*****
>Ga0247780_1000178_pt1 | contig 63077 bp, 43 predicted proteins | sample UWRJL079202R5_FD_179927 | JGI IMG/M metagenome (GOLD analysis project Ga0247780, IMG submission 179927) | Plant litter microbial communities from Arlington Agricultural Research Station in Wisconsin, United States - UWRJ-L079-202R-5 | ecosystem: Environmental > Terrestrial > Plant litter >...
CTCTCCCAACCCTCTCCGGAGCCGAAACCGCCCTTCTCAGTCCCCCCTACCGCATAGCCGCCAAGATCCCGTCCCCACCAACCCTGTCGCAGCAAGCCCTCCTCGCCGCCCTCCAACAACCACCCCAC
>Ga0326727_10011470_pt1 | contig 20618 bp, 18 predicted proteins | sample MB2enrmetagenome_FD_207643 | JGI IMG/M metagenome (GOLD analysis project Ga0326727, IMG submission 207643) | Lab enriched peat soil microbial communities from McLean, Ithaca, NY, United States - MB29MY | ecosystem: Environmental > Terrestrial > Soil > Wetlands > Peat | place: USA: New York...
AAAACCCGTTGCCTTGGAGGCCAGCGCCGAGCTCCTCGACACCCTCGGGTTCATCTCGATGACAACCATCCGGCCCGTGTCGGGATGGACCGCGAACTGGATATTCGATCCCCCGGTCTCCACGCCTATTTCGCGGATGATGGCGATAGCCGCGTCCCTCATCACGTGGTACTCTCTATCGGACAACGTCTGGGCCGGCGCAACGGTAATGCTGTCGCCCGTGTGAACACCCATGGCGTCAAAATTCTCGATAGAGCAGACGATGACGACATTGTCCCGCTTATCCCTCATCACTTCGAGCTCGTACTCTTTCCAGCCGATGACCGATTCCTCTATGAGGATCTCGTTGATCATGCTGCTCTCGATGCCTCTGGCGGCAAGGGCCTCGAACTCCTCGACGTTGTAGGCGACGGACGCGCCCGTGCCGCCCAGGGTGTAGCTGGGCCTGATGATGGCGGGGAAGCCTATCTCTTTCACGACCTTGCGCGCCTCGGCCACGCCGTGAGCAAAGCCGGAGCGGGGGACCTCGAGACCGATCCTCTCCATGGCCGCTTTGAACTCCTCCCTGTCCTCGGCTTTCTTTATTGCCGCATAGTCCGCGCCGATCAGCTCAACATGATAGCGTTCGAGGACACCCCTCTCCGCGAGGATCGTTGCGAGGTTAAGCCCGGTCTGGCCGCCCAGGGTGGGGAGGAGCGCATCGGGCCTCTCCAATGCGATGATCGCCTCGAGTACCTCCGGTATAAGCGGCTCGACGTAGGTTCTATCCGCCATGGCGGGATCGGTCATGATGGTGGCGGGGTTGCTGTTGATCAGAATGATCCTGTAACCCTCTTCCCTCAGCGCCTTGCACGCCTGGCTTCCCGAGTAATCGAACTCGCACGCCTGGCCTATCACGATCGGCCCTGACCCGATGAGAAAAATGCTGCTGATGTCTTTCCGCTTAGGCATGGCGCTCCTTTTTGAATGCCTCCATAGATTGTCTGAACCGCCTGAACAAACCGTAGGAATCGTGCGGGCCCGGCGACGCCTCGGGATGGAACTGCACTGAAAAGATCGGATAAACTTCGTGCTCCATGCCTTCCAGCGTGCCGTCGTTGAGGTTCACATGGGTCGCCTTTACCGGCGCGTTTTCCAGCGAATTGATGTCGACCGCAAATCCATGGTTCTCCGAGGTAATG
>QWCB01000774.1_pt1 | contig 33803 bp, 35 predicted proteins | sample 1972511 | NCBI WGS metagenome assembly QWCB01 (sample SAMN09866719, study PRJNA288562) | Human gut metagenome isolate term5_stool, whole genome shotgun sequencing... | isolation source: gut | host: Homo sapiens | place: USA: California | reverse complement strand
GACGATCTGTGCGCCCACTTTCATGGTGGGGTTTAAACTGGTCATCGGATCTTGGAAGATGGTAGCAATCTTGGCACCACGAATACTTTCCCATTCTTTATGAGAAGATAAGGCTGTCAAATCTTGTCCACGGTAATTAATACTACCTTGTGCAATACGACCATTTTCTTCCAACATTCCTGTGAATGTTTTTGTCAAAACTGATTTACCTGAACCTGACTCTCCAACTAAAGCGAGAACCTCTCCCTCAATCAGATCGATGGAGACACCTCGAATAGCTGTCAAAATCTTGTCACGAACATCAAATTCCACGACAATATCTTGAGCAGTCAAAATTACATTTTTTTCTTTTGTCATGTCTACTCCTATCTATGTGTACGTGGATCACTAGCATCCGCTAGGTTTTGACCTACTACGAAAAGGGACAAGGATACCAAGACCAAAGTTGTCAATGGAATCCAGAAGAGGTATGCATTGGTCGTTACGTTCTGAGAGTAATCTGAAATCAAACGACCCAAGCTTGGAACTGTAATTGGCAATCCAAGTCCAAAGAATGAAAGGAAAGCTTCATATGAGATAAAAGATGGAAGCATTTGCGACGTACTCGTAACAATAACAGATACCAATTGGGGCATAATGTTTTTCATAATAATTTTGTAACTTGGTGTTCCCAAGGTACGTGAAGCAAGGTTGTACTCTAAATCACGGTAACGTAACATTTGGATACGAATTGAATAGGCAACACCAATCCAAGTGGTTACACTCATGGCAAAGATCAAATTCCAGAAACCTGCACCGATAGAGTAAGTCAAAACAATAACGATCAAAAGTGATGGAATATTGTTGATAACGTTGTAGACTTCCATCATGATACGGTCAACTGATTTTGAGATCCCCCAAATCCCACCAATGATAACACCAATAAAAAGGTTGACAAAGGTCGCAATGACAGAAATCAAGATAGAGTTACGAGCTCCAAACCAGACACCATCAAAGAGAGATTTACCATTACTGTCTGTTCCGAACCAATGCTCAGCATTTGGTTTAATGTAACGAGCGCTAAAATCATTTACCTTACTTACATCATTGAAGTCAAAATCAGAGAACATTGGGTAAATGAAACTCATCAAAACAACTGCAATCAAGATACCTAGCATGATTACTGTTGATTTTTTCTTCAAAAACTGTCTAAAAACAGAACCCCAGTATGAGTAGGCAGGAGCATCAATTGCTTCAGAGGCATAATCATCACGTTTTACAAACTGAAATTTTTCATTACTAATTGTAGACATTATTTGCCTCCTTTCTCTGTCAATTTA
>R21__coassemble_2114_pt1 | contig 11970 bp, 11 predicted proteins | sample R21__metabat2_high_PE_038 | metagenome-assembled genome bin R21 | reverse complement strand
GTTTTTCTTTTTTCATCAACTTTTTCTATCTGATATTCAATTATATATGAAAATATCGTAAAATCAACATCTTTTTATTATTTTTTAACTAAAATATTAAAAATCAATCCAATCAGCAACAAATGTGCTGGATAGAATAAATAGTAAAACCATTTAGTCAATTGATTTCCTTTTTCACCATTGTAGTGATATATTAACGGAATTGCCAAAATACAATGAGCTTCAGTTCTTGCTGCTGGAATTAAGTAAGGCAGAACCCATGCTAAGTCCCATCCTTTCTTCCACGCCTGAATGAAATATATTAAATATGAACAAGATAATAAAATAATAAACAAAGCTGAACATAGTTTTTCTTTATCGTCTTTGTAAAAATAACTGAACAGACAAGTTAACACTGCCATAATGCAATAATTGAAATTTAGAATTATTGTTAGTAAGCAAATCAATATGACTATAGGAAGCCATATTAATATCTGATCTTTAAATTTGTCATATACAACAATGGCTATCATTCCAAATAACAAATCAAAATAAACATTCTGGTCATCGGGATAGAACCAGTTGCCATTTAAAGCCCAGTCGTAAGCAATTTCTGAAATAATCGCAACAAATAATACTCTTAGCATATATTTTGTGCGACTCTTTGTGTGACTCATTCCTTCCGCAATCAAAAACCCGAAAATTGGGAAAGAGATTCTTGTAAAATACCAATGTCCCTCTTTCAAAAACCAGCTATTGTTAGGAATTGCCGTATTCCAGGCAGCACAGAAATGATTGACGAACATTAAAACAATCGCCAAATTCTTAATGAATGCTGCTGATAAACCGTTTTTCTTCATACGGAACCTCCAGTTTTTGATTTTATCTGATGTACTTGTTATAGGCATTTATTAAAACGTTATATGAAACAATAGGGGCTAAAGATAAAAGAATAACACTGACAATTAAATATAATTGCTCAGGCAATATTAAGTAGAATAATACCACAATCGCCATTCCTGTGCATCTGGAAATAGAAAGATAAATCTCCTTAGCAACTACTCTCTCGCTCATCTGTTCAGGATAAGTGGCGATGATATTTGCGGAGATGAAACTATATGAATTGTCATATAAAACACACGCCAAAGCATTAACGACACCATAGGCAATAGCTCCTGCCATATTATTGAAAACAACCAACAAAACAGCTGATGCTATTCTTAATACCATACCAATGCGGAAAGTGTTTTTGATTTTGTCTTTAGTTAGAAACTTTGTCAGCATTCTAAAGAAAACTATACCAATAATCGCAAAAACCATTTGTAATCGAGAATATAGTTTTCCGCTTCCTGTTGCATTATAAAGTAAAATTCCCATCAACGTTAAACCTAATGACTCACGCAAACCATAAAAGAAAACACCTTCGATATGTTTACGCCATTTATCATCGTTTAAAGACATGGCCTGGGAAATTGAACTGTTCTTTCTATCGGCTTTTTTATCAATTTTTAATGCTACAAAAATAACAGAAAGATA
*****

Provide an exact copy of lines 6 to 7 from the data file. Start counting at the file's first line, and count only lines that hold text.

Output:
GACGATCTGTGCGCCCACTTTCATGGTGGGGTTTAAACTGGTCATCGGATCTTGGAAGATGGTAGCAATCTTGGCACCACGAATACTTTCCCATTCTTTATGAGAAGATAAGGCTGTCAAATCTTGTCCACGGTAATTAATACTACCTTGTGCAATACGACCATTTTCTTCCAACATTCCTGTGAATGTTTTTGTCAAAACTGATTTACCTGAACCTGACTCTCCAACTAAAGCGAGAACCTCTCCCTCAATCAGATCGATGGAGACACCTCGAATAGCTGTCAAAATCTTGTCACGAACATCAAATTCCACGACAATATCTTGAGCAGTCAAAATTACATTTTTTTCTTTTGTCATGTCTACTCCTATCTATGTGTACGTGGATCACTAGCATCCGCTAGGTTTTGACCTACTACGAAAAGGGACAAGGATACCAAGACCAAAGTTGTCAATGGAATCCAGAAGAGGTATGCATTGGTCGTTACGTTCTGAGAGTAATCTGAAATCAAACGACCCAAGCTTGGAACTGTAATTGGCAATCCAAGTCCAAAGAATGAAAGGAAAGCTTCATATGAGATAAAAGATGGAAGCATTTGCGACGTACTCGTAACAATAACAGATACCAATTGGGGCATAATGTTTTTCATAATAATTTTGTAACTTGGTGTTCCCAAGGTACGTGAAGCAAGGTTGTACTCTAAATCACGGTAACGTAACATTTGGATACGAATTGAATAGGCAACACCAATCCAAGTGGTTACACTCATGGCAAAGATCAAATTCCAGAAACCTGCACCGATAGAGTAAGTCAAAACAATAACGATCAAAAGTGATGGAATATTGTTGATAACGTTGTAGACTTCCATCATGATACGGTCAACTGATTTTGAGATCCCCCAAATCCCACCAATGATAACACCAATAAAAAGGTTGACAAAGGTCGCAATGACAGAAATCAAGATAGAGTTACGAGCTCCAAACCAGACACCATCAAAGAGAGATTTACCATTACTGTCTGTTCCGAACCAATGCTCAGCATTTGGTTTAATGTAACGAGCGCTAAAATCATTTACCTTACTTACATCATTGAAGTCAAAATCAGAGAACATTGGGTAAATGAAACTCATCAAAACAACTGCAATCAAGATACCTAGCATGATTACTGTTGATTTTTTCTTCAAAAACTGTCTAAAAACAGAACCCCAGTATGAGTAGGCAGGAGCATCAATTGCTTCAGAGGCATAATCATCACGTTTTACAAACTGAAATTTTTCATTACTAATTGTAGACATTATTTGCCTCCTTTCTCTGTCAATTTA
>R21__coassemble_2114_pt1 | contig 11970 bp, 11 predicted proteins | sample R21__metabat2_high_PE_038 | metagenome-assembled genome bin R21 | reverse complement strand